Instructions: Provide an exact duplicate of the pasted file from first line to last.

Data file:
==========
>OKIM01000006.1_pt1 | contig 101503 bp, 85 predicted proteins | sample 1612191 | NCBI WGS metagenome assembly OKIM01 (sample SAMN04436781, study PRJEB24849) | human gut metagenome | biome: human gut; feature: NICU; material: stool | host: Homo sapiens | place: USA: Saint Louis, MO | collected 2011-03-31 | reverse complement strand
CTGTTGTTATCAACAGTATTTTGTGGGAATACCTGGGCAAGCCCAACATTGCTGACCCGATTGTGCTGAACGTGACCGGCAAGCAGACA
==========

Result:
>OKIM01000006.1_pt1 | contig 101503 bp, 85 predicted proteins | sample 1612191 | NCBI WGS metagenome assembly OKIM01 (sample SAMN04436781, study PRJEB24849) | human gut metagenome | biome: human gut; feature: NICU; material: stool | host: Homo sapiens | place: USA: Saint Louis, MO | collected 2011-03-31 | reverse complement strand
CTGTTGTTATCAACAGTATTTTGTGGGAATACCTGGGCAAGCCCAACATTGCTGACCCGATTGTGCTGAACGTGACCGGCAAGCAGACA